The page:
Jamaica recorded a surplus in its Current Account for the March quarter this year, of 39-million US dollars.

In its quarterly monetary policy report, the Bank of Jamaica, BOJ, says this was the first time the country has recorded a Current Account Surplus for any month since March 2004.

The Current Account is the difference between a nation’s savings and its investment.

Its an important indicator about an economy’s health and is defined as the sum of the balance of trade, net income from abroad and net current transfers.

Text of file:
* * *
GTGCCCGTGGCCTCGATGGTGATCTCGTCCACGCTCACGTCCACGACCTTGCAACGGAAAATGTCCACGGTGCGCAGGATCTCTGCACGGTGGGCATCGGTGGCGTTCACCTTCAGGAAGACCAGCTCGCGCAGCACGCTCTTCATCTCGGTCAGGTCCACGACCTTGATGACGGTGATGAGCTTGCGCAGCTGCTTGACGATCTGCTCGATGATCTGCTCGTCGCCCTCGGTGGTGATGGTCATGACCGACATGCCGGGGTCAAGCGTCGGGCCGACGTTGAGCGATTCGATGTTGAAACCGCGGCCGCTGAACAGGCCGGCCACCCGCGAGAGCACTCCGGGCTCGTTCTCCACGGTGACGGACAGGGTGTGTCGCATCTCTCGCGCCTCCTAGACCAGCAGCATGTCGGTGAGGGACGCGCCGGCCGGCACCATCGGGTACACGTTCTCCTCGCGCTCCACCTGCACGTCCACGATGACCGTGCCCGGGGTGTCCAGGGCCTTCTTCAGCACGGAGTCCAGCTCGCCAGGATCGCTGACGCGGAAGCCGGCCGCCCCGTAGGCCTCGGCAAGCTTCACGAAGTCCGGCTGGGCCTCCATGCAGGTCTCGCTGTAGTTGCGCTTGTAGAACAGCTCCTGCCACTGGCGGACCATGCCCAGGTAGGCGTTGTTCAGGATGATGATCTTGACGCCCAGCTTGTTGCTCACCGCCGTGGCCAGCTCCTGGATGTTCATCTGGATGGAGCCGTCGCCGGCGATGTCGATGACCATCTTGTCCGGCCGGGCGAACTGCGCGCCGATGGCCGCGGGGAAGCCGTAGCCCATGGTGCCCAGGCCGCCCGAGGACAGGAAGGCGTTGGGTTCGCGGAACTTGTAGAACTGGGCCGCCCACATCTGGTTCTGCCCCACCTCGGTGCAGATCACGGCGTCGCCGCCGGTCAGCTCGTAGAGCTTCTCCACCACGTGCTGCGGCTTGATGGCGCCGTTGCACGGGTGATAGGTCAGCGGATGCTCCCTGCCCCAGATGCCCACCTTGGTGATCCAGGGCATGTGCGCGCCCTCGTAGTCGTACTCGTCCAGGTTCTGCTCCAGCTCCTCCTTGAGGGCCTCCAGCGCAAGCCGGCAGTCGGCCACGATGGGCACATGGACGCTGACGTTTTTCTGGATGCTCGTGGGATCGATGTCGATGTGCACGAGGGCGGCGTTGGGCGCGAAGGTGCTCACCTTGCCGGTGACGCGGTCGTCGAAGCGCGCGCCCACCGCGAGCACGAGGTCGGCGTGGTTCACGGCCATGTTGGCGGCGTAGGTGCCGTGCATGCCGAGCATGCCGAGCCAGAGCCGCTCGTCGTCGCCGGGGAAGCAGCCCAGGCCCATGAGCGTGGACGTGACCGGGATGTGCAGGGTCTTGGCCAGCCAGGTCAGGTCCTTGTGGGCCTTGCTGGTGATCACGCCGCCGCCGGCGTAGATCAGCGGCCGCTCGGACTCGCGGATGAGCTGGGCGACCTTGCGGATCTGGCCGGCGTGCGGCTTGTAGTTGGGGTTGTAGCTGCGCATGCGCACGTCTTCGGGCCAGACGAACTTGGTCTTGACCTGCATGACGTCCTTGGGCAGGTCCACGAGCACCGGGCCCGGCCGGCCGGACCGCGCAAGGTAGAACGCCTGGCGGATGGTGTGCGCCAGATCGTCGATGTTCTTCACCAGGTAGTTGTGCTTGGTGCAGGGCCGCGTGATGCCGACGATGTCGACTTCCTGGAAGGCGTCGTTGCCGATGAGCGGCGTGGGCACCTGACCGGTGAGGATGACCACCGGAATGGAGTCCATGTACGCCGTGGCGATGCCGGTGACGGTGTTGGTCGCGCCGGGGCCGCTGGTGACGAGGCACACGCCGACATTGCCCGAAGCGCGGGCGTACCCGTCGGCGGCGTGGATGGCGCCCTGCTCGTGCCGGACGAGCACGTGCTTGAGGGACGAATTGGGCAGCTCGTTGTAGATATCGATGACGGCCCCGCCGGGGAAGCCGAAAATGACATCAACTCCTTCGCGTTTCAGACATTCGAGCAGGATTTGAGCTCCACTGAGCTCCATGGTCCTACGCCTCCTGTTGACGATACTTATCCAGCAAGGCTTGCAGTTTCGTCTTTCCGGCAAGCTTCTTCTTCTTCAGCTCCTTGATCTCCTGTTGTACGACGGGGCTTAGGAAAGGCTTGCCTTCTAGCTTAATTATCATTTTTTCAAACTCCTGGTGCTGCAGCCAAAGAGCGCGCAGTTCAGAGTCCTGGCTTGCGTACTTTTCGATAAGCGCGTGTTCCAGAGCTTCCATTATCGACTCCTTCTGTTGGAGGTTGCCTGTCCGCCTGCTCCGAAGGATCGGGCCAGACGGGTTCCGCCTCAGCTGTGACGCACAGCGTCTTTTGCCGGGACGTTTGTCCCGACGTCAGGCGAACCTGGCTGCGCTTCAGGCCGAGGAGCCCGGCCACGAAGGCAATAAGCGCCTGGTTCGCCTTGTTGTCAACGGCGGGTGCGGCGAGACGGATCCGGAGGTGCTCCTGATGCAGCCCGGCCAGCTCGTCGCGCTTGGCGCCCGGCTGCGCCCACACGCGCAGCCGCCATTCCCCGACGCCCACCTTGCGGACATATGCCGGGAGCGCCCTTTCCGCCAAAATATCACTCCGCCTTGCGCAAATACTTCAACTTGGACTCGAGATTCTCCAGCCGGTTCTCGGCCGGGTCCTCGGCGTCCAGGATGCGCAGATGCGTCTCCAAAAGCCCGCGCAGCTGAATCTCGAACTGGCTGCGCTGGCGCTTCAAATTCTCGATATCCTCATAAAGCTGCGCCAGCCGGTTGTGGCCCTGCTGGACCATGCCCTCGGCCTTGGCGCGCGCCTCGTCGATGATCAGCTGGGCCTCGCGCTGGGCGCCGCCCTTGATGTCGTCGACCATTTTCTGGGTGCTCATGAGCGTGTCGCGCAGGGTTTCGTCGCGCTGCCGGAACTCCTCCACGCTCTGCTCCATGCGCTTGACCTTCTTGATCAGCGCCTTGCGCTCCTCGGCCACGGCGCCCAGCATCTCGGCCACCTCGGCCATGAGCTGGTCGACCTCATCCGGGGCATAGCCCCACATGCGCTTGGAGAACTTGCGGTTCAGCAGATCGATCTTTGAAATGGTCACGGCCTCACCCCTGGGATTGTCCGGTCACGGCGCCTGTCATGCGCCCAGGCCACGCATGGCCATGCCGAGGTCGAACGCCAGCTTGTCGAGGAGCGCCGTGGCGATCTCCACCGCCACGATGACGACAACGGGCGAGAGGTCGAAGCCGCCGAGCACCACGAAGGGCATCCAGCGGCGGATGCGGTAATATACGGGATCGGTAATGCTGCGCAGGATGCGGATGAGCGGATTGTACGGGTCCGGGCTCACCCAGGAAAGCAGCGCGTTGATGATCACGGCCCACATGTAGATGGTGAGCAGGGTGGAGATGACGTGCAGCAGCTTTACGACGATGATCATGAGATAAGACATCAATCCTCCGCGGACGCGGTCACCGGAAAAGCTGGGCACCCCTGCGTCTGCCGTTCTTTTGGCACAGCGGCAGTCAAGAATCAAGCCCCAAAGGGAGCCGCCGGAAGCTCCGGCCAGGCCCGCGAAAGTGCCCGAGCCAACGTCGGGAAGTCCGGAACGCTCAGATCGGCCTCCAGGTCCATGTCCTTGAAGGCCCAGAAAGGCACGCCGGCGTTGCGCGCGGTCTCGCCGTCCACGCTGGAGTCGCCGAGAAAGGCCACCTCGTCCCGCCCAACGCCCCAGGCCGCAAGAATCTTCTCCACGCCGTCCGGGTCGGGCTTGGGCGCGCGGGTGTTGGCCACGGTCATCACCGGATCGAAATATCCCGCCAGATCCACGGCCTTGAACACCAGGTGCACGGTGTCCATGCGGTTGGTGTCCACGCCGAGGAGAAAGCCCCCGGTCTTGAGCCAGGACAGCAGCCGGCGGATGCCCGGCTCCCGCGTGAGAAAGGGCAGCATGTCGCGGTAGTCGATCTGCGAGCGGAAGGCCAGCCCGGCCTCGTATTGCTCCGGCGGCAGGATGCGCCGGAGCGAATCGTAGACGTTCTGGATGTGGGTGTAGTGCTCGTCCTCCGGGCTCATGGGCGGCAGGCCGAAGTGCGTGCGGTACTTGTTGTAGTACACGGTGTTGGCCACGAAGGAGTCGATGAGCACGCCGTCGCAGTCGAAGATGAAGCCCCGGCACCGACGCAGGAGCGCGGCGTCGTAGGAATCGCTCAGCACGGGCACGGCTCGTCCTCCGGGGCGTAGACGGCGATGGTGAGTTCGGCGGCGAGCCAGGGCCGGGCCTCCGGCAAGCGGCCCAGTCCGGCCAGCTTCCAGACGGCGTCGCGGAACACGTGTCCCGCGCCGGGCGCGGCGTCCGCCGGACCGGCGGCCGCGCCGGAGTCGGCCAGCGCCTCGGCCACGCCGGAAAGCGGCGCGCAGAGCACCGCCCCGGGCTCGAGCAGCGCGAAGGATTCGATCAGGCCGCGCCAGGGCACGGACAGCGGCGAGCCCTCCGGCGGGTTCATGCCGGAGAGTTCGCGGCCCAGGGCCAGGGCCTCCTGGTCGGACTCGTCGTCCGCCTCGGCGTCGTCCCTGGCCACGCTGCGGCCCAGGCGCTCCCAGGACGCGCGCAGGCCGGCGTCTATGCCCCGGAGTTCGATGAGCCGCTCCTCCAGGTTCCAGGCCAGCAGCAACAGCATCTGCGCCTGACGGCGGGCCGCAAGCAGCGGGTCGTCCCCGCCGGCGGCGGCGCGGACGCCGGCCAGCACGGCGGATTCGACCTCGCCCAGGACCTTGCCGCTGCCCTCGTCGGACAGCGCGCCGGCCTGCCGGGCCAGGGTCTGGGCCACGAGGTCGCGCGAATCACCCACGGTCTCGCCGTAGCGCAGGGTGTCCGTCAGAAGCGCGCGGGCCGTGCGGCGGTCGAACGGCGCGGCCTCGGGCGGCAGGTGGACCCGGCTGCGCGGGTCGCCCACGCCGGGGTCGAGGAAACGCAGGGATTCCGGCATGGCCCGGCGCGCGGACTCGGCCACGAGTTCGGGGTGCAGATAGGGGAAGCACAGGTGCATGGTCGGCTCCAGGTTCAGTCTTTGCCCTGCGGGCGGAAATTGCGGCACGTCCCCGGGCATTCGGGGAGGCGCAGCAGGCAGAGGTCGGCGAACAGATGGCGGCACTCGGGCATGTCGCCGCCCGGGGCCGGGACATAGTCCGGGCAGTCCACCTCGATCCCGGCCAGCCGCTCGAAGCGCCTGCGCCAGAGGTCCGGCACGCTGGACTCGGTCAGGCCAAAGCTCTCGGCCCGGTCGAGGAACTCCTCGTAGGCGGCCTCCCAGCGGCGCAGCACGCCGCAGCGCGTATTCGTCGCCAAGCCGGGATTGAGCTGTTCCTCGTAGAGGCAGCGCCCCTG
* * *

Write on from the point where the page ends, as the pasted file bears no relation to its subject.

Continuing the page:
A positive current account balance indicates that the nation is a net lender to the rest of the world, while a negative balance indicates that its a net borrower from the rest of the world.

The BOJ says the record Current Account performance was due to a 1-hundred-and-64-million US dollar improvement in the Goods and Services Sub Account.

This performance was attributed to a significant decline in imports, although exports also declined.